By Jamie McKenzie

Women’s Drum Group

The heat and sun didn’t stop people from joining the celebration for Indigenous Peoples Day on June 21st at the Kebaowek ball field.

The Indigenous Peoples Day celebration was put on together with Kebaowek First Nation and Wolf Lake First Nation.

“It’s a day where all First Nations across Turtle Island gets to celebrate and embrace the teachings that take place in each of our communities,” said Kebaowek’s Cultural Coordinator, Verna Polson.

She says it’s also a day to recognize the accomplishments of the community in the past year. “For me personally, it’s to recognize the hard work that each individual does for their community… I’m proud to be part of Kebaowek First Nation.”

In collaboration with Wolf Lake First Nation, both communities worked together to plan the day’s events. Polson says that each year they try to do something different, last year had a mini pow-wow.

The morning started with a Sun Rise Ceremony at 6:30 a.m. followed by a Hand Drum Birthing Ceremony.

“We had quite a few people for the Sun Rise Ceremony, almost 30 people, that was a very good turnout… and we also had non-Indigenous people who participated in the ceremonies,” said Polson.

She says everyone is welcome to come to ceremonies if they want to learn more.

Sunrise Ceremony

The rest of the day’s activities began in the afternoon, people gathered under the covered areas for some shade and to participate in the different activities offered throughout the day, painting, pop socket beading and dream catcher making. There were some games – minnow races, tug-o-war and a moose calling competition for people, as well.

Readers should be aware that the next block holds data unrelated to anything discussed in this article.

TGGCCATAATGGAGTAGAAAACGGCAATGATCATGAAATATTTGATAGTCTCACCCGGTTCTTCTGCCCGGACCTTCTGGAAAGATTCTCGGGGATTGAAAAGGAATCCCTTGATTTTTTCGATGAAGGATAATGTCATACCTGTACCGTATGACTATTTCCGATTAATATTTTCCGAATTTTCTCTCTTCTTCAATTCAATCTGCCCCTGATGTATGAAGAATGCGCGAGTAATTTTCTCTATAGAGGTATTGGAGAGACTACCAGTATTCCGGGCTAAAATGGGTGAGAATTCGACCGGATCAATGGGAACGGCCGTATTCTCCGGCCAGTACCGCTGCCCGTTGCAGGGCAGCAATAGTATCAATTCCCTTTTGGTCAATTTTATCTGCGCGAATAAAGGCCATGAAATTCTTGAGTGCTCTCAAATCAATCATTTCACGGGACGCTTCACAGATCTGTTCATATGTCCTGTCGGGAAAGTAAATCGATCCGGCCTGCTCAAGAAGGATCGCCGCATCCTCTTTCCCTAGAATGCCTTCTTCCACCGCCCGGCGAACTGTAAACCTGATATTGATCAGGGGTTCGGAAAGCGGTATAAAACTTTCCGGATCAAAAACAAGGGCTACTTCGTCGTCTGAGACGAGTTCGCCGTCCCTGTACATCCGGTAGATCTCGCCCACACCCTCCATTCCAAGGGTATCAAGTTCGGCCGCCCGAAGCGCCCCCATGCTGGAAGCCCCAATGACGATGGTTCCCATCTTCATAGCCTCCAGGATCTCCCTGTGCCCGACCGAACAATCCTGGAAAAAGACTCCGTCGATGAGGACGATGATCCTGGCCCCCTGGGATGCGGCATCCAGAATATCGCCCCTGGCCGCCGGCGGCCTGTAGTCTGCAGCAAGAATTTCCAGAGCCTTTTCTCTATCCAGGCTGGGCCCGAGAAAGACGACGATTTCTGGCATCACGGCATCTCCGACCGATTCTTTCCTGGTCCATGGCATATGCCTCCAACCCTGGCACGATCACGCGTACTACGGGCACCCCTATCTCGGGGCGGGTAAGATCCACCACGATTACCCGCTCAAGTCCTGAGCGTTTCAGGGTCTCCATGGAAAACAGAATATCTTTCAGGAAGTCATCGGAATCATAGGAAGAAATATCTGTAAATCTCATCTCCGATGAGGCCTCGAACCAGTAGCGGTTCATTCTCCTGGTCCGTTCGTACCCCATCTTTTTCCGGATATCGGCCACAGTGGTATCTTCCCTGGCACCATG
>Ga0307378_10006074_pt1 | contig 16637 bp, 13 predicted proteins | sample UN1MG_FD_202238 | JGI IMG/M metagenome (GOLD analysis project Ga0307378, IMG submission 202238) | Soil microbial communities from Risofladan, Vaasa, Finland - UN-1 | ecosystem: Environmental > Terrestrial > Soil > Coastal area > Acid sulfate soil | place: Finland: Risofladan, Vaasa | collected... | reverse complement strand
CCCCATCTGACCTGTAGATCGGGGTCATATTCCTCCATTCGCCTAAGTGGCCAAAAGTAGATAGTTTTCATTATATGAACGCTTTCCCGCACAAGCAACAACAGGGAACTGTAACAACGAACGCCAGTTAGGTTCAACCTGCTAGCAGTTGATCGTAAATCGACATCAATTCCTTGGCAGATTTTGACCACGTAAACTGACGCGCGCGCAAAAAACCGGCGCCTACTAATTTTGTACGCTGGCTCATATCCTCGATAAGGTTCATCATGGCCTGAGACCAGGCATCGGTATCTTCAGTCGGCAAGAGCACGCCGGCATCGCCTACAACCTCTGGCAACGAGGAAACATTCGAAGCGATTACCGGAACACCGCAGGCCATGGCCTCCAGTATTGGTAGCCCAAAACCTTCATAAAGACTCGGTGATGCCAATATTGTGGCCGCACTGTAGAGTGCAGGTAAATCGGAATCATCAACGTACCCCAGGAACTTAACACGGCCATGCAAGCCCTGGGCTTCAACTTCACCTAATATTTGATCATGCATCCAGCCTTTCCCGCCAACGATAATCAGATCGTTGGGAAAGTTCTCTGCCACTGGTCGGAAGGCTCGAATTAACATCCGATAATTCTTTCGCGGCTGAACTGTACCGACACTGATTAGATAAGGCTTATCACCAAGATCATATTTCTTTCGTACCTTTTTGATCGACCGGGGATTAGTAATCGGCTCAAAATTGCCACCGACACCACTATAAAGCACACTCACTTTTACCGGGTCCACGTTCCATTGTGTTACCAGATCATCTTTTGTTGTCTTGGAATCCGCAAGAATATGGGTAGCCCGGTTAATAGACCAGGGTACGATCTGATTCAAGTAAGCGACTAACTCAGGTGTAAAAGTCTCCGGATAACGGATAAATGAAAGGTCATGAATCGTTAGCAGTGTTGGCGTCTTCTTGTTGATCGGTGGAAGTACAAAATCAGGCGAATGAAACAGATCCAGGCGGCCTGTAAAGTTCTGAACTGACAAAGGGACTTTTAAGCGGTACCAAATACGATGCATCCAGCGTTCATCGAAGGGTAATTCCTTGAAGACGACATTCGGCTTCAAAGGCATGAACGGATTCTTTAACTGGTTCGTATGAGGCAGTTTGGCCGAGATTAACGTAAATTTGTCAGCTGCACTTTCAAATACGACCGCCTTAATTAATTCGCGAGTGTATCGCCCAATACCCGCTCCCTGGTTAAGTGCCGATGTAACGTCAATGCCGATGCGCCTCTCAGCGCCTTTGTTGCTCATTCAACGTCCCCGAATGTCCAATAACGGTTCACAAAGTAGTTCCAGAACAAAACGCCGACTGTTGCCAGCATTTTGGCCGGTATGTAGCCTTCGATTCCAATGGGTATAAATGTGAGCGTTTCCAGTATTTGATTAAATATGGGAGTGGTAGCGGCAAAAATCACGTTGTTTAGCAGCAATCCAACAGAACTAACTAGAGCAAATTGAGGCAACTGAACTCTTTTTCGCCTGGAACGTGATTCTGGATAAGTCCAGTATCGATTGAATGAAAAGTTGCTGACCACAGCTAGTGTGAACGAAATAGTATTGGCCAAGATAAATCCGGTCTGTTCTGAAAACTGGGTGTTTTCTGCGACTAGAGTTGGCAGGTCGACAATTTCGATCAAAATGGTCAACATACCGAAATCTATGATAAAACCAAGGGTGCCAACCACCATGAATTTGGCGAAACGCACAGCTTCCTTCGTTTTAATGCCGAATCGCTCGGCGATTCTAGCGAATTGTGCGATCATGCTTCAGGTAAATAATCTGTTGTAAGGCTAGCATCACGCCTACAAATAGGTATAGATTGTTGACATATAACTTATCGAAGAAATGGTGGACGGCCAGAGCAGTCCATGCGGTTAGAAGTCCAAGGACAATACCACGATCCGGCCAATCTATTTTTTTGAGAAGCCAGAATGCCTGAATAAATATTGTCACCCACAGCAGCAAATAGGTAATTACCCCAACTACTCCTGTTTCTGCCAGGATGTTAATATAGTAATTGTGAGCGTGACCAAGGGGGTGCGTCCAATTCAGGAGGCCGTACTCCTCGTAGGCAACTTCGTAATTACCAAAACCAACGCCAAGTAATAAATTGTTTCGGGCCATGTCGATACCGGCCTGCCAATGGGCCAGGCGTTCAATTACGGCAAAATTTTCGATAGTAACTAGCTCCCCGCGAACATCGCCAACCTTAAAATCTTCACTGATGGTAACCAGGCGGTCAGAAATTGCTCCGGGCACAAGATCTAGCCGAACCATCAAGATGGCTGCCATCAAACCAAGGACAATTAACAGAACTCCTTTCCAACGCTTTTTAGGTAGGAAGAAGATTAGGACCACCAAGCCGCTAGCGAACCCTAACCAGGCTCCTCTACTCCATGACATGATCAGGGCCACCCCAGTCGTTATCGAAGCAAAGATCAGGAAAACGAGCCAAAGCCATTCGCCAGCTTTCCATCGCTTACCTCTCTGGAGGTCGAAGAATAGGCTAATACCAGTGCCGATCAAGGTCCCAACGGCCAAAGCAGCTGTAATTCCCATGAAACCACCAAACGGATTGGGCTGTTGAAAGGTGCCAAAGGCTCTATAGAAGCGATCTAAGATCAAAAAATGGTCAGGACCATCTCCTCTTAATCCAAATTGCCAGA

“There’s different little events and we just want people to enjoy each other’s company throughout the day,” said Polson.

The day also had a round dance, traditional feast and some live music for entertainment. A fireworks show was supposed to end the festivities, but had to be cancelled due to the current fire ban.

“To put on an event like this, I do it with pride and I do it with my heart,” said Polson. “I also get a lot of teachings from Elders to make sure we do the events and the ceremonies in the right way, so for me today, it’s an honour.”

Activities happening during Indigenous Peoples Day

Polson’s granddaughter also joined her on stage with the rest of the Women’s Drum Group.

“To have my granddaughter up on the stage beside me singing with the hand drum, that makes me proud and that’s why I do the work that I do,” she said.

She says she wants more people to come out to events like this, to bring their children and their families, if people want to learn more about the ceremonies and songs, they’re all welcome.

“We’re all learning together, that’s the message I send out there to everybody,” said Polson.